DJ Greem (C2C) & Mighty Mezz (Caravan Palace) recently were in Buenos Aires, their second gig together in Latin America, after São Paulo and before Rio de Janeiro. They agreed to do an interview. This is what they had to say…
How did you get started making music?
Mighty Mezz: I began long ago, at the conservatory when I was a child. I started by playing the violin, and several more instruments. Then with the jazz I started bands left and right. And as a DJ, it happened at the very end when I began to produce some electronic music.
DJ Greem: I didn’t begin in a traditional way. I began express as DJ. I had never played an instrument. I discovered the turntable towards 97, I began to mix and to buy records. And in fact it is by the deck and by the hip-hop which I managed to try and really dig what there was behind samples. There are groups as The Roots who really tempted me to produce and play instruments. Thus now I fiddle with several things, but the turntable really stays my main instrument.
How did you meet electro-swing?
Mighty Mezz: It was in 2005. At that time I was not still in Caravan Palace, but I already was looking for things like that. I was especially interested in Gipsy Jazz. Thus I tried to make this kind of production. Then I met the guys on Paris. They had rather the same ideas at that moment and this is the way we met.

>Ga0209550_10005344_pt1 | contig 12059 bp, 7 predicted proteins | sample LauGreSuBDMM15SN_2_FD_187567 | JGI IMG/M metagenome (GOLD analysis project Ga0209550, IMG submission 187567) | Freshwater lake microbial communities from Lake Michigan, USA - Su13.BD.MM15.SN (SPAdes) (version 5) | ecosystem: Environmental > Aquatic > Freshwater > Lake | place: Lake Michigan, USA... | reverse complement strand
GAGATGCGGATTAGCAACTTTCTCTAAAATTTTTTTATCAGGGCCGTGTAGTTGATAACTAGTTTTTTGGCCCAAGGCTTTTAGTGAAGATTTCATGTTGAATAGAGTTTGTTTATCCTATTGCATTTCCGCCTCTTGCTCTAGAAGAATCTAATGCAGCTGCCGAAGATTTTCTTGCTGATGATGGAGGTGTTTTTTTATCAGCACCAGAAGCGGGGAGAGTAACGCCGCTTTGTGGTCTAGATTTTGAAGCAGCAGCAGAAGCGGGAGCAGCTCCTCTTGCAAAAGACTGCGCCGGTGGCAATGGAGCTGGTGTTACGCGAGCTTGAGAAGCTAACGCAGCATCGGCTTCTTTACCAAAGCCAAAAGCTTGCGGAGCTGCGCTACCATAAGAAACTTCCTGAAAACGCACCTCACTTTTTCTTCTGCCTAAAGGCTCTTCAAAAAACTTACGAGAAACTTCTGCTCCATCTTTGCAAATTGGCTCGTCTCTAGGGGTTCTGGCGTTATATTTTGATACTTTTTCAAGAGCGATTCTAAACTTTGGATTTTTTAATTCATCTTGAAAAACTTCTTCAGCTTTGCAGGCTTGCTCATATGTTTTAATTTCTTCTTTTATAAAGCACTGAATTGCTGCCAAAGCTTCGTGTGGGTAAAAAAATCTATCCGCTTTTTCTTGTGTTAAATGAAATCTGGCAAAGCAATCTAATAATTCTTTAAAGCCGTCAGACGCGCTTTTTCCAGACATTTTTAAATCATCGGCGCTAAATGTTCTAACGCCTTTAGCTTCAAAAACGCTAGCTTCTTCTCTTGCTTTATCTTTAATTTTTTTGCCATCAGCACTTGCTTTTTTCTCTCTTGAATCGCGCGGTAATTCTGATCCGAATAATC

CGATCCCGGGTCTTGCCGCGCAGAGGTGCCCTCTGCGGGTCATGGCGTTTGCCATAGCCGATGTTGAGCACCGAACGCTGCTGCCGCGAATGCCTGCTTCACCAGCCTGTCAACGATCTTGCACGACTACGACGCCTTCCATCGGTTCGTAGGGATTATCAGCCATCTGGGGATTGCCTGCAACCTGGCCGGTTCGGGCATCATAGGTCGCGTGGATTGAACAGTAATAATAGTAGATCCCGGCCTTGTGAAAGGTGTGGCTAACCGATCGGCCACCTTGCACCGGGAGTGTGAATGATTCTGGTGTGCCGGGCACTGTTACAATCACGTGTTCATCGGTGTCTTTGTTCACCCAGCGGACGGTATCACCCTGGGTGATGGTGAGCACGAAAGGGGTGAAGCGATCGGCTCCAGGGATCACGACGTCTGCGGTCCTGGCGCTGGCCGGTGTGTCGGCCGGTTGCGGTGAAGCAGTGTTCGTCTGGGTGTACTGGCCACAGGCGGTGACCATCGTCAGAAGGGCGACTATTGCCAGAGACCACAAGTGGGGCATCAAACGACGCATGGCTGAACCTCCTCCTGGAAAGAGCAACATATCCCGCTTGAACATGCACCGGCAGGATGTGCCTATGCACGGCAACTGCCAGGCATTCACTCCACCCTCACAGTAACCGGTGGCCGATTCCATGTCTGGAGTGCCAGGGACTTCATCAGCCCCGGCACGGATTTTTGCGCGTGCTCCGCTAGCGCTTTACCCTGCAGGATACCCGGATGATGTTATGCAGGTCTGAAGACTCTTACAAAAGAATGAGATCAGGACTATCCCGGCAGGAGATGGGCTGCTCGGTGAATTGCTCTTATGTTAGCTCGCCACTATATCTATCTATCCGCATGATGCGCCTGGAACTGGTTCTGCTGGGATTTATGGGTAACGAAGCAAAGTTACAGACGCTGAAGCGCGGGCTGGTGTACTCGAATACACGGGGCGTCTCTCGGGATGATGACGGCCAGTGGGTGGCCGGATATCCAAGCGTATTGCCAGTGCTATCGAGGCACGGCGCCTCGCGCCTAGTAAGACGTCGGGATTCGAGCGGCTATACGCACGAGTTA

DJ Greem: It’s funny because in fact I didn’t hear the name “electro-swing” before long. When we began to make the EP of C2C in 2012, a woman asked us during an interview: “do you have the impression to be part of the electro-swing movement?”. I had never heard about it. Later, I heard people saying that a mix of the Aristocats we made for the DMC in 2005, could be put in this genre. It’s true that Caravan Palace joins more this style. With C2C, it’s different, it’s hyper wide. On the same album, we have Down the Road, which is rather electro, Together, a great hip-hop, and then we have Happy which is more into this jazzy vein. It turns out that by mixing styles sometimes it’s transformed into a name, which was already decided.
What brought you to do this tour together?
DJ Greem: We met because we saw that we had bunch of references in common. And then that we had the same way of seeing music and to play this contrast of putting vintage musics in the modern sauce with drums and basses electronics. Something more modern but taking all this soul of vintage music.
Mighty Mezz: The plan wasn’t really to tour, but rather to have a good time together. Our two groups had brought us together by the music and so we thought that could be also a good idea to make some DJ sets. We have a lot of connections in various cities of the world. I am especially quite connected via the dance, the Lindy Hop.
Is that the first you collaborate?
DJ Greem: Yes. Actually, we thought it could be cool because we both do DJ sets solo. We have bunch of pieces that we like in common. Mighty is going to be more electro music-swing, thus sometimes he wants to play other musics. And I am similar I play more hip-hop but I also like jazzy mix, which I cannot necessarily play on trap parties. That was a big work of selection to manage to make an evolutive set with other styles, which we also like: French touch, some pieces a bit housy. But our main thread is clearly vintage music. I believe that we managed to find a good balance.